Sales of flower — everything from grams of Blue Dream to ounces of generic hybrid blends — dominate in all states with legal recreational marijuana, compared to other categories like concentrates, edibles and topicals. During the first quarter of 2017 in all channels between Colorado, Washington and Oregon, flower captured 52 percent of the broader cannabis market, according to data from BDS Analytics, a leader in cannabis data and market research. Impressive, but down compared to flower’s market share during Q1 2016, when it stood at 60 percent.
Either way, the potency of flower’s dominance fluctuates within states, and it varies between states.
In Colorado, sales of flower during the first quarter of 2017 hit $178.6 million, which is up a whopping 20.4 percent from the same quarter in 2016. Growth of flower sales during Q1 2017 are up markedly compared to the growth between Q1 2015 and Q1 2016, when flower sales were up by 14 percent. Growth like this, in an already mature market, is remarkable. All of the growth comes from the adult-use channel, which expanded by 35.5 percent during the quarter; sales within the medical channel declined by 4.5 percent. Hybrid strains lead the pack, accounting for 54 percent of flower sales, with sativa snagging second place (24 percent) followed by indica at 21 percent.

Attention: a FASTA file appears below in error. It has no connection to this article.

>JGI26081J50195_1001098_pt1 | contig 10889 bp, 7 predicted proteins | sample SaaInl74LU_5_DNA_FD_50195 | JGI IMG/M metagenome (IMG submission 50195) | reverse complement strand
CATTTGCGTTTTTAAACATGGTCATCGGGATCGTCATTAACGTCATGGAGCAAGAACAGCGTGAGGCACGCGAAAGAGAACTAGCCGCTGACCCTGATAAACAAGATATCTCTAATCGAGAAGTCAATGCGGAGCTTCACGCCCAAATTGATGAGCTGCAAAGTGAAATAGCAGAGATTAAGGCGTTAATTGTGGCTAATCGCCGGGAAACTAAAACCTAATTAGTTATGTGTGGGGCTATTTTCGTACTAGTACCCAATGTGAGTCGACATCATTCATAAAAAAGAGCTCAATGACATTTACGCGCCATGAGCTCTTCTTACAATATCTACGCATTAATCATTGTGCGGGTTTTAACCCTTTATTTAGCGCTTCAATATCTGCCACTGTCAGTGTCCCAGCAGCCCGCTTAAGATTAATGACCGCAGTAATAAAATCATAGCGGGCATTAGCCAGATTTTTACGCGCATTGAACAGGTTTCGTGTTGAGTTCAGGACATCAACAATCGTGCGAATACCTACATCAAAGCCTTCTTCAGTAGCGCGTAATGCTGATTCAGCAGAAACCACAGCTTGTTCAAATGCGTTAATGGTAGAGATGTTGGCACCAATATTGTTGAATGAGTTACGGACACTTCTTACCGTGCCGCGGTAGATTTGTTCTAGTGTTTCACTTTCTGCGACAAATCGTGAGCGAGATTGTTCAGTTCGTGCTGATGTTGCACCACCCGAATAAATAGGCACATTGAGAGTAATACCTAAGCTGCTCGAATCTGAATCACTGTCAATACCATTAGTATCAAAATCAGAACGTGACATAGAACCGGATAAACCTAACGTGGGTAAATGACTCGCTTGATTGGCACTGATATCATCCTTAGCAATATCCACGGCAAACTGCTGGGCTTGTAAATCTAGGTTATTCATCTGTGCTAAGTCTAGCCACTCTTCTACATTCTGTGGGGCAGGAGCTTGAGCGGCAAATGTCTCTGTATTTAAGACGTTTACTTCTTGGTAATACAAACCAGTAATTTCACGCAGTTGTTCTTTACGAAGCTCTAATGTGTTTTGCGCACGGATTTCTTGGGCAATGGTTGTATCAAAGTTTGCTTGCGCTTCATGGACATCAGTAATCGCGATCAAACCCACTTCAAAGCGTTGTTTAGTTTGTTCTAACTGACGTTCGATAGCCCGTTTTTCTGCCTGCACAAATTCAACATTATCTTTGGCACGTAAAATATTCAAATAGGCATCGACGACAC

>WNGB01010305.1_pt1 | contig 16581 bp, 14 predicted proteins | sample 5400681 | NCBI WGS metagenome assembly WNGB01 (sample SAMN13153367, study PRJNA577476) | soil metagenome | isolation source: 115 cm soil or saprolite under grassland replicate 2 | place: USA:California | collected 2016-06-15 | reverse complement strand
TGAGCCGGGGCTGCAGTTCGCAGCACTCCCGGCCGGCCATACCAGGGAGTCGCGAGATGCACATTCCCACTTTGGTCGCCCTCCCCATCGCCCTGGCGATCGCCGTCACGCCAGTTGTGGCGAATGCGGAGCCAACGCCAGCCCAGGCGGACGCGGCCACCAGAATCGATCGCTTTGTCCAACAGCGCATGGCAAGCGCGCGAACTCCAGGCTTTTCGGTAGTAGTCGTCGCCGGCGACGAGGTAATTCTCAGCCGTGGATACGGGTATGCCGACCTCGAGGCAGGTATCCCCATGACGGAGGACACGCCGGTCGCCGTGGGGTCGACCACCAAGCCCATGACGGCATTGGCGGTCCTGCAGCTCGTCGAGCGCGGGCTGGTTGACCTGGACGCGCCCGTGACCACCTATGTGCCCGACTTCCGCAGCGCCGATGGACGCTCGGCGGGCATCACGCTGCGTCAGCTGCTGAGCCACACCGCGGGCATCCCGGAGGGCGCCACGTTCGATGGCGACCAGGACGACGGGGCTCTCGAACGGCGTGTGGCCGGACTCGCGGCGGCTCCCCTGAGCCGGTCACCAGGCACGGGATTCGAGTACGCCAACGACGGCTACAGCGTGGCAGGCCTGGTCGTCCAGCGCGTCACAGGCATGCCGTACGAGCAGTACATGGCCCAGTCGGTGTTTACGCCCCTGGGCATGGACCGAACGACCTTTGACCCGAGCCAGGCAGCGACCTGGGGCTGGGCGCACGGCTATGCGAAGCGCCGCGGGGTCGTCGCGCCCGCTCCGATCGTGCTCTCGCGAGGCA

The upward trend is even more pronounced in Washington state, where flower sales during the first quarter of this year are up by 44.5 percent compared to the same quarter last year. Washington has only one channel for cannabis sales — adult-use — so the growth is not bifurcated as in Colorado. Regardless, last quarter’s sales of $120.09 million in Washington represented enormous growth. However, the rate of growth in Washington has slowed down. Flower sales in the state experienced jaw-dropping growth of 121.3 percent between Q1 2015 and Q1 2016.
As in Colorado, hybrids rule, but preferences for indica vs. sativa switch places in Washington, where consumers prefer indica.
And then there is Oregon, where trends so often are bucked.
Flower sales in the Beaver State actually declined by 4.9 percent during the first quarter of 2017, from $59.26 million during Q1 2016 to $56.36 million during the first quarter of 2017. The downward trend is due at least in part to a dramatic loss of sales within the state’s medical channel, which are down by 37.1 percent. Within adult-use, sales are up compared to the same quarter last year by 6.9 percent.
However, consumers in Oregon could not purchase anything but flower through the adult-use channel during Q1 of 2016, but during Q1 of this year they could buy edibles, concentrates, topicals and more. It is possible that Oregon’s overall dampened rate of growth during the first quarter of 2017 is also a reflection of availability of new product categories, like concentrates, eating into flower sales.
The latest Oregon data, from May of this year, shows flower sales overall during the month compared to May of 2016 up 1.5 percent, and boosted by 10.2 percent within the adult-use channel while down by 27.3 percent within medical.
Hybrids capture 59 percent of the market, and as in Washington, sales of indica are slightly ahead of those for sativa.
In cannabis, it’s a flower’s world, but some states are more flowery than others.
Douglas Brown spent more than two decades in newspaper and magazine newsrooms around the country, covering everything from the White House and Capitol Hill to technology policy to crime in New Mexico. Now, he runs Contact High Communications, a leading cannabis public relations firm based in Boulder, CO. He can be reached at www.contacthighco.com
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